There’s a reason people tend to just go to the score of a game and that Metacritic is so widely-used. A lot of the writing just drones on and on. 1up.com does an alright job of being relatively concise but even then they do not always cut to the chase. There’s the argument that the review ought to support the score and thus you need a lot of space. The problem is the writing is abstract and it is tough to maintain any level of interest. Giantbomb.com “quick looks” have become popular because people would rather see the game itself and not have to read someone’s attempt to translate game mechanics.

Small Scope Audience

Even within the gamer-collective, videogame reviews tend to write towards an audience that is the hardest of the hardcore. While they definitely have the hardcore gamer as part of their audience, that group of people is still relatively small. To most people all the 133t-speak and other references to other games is almost written off as an insider-language. If all I play is my DS, how does describing Dante’s Inferno as God of War help me understand the value of the game. Or saying, “Wii Play is not a game” while there are plenty of people who think of Wii Play as a game equally and enjoy the heck out of cow racing. If you think Wii Play is not a game than you have got your blinders on too tight.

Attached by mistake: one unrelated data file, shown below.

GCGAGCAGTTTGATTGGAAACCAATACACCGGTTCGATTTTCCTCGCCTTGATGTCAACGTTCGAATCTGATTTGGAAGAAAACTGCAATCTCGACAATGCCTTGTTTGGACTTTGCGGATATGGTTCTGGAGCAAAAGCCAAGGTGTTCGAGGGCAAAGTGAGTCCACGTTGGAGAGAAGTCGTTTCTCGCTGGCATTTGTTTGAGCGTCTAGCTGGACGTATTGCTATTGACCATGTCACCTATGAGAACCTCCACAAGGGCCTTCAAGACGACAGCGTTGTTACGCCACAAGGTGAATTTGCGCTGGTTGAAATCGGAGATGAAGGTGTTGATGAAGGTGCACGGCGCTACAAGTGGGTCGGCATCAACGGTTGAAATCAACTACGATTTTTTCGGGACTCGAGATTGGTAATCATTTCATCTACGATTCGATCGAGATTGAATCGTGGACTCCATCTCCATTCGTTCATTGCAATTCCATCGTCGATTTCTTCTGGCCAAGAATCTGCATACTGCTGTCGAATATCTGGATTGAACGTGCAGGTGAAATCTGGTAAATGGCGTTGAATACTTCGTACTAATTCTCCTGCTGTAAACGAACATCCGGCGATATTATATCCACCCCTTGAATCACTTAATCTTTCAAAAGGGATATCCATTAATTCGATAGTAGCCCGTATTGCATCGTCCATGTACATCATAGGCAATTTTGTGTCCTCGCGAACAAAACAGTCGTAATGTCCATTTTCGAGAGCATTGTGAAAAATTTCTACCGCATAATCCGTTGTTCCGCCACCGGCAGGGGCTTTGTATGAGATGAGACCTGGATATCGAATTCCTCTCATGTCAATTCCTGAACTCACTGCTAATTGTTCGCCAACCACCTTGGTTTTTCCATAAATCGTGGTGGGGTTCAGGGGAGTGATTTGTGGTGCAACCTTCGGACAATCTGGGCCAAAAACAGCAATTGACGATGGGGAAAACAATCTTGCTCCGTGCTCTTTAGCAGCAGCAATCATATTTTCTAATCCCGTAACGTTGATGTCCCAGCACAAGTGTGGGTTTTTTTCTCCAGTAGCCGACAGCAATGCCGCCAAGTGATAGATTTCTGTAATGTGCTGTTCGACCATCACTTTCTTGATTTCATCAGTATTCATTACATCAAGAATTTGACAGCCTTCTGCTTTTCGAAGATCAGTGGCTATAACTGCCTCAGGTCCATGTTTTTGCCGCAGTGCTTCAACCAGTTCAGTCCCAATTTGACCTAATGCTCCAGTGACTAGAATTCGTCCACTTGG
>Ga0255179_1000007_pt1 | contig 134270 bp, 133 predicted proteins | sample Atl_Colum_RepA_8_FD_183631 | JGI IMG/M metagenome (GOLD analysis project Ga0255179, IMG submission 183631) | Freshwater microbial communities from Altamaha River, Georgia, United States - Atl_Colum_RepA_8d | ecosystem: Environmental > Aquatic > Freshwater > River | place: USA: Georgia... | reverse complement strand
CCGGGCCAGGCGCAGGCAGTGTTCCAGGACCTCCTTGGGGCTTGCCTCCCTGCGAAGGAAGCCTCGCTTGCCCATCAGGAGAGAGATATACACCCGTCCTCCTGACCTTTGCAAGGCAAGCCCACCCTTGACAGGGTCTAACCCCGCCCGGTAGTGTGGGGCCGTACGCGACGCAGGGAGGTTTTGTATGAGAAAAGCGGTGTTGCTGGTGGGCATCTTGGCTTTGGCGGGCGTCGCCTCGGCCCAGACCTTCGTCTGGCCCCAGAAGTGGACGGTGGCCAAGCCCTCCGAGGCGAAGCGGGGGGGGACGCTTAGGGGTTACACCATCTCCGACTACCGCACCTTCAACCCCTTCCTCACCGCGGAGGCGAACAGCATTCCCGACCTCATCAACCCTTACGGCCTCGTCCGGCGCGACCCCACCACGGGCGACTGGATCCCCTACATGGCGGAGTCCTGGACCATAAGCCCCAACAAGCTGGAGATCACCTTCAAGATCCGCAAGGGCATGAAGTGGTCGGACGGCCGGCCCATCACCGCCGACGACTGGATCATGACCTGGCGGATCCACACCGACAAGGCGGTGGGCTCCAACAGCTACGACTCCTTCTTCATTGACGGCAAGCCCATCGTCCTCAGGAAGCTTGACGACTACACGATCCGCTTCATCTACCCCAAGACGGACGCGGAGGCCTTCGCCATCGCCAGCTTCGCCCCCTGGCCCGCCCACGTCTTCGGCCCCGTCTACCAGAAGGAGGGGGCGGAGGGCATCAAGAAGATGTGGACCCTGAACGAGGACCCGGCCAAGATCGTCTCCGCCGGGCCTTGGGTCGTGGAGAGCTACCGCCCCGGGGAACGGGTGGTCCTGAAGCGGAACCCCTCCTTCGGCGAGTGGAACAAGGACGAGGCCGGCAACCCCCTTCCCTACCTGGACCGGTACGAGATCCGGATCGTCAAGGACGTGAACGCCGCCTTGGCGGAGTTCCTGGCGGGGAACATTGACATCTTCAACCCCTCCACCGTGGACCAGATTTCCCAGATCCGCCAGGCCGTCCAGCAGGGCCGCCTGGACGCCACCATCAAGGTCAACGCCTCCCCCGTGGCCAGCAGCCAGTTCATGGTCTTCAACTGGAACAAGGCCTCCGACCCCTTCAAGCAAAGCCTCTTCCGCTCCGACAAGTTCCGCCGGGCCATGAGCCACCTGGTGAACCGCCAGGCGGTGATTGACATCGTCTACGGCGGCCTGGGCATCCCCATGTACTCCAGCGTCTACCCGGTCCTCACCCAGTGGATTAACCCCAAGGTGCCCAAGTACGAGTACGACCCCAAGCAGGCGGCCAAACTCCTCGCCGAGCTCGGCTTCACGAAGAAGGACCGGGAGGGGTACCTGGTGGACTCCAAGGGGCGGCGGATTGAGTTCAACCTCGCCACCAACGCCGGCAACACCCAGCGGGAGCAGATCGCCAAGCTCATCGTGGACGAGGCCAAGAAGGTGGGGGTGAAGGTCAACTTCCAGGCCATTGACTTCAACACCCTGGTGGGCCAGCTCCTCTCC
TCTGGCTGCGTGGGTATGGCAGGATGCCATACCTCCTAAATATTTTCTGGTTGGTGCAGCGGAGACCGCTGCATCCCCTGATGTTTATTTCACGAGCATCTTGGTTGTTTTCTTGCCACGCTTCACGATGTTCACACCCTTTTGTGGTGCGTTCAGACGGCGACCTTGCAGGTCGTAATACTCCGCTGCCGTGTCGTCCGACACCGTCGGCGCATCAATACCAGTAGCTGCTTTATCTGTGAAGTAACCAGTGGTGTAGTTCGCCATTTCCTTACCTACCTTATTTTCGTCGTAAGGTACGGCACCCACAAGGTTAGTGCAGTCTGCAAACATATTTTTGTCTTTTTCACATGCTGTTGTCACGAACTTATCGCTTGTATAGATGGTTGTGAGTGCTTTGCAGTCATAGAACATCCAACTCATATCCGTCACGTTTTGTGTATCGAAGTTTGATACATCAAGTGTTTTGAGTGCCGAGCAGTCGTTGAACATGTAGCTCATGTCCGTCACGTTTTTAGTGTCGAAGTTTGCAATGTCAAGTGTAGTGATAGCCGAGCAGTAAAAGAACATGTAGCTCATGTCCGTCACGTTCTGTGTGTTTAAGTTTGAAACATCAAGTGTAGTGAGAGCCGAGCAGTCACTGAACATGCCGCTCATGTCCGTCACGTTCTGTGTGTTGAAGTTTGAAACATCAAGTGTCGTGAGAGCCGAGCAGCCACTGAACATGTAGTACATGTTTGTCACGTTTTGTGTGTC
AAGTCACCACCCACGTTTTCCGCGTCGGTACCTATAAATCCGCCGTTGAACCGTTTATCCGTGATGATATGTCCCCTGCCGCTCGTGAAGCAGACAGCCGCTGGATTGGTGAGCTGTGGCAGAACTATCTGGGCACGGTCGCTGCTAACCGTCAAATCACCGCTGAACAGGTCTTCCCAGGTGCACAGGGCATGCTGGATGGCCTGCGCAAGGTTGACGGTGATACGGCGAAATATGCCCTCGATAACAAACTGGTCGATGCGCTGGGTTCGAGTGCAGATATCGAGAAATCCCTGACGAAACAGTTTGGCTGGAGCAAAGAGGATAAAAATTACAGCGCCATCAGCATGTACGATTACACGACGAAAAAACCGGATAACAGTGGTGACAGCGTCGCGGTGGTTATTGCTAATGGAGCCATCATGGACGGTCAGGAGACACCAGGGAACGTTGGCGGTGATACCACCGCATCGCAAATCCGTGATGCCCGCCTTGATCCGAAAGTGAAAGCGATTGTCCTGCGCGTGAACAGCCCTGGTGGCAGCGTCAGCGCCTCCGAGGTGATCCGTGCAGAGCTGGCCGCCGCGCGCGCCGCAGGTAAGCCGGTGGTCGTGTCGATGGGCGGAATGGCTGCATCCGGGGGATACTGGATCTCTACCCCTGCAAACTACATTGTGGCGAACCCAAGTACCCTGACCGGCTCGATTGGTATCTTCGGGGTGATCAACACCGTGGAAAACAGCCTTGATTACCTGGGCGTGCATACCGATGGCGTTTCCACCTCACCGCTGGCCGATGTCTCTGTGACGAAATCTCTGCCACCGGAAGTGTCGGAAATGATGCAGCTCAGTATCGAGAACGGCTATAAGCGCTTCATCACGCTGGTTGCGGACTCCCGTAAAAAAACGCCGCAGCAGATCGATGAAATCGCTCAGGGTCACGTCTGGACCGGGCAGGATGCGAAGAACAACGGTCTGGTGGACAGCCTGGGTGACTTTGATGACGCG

Impersonal Perspective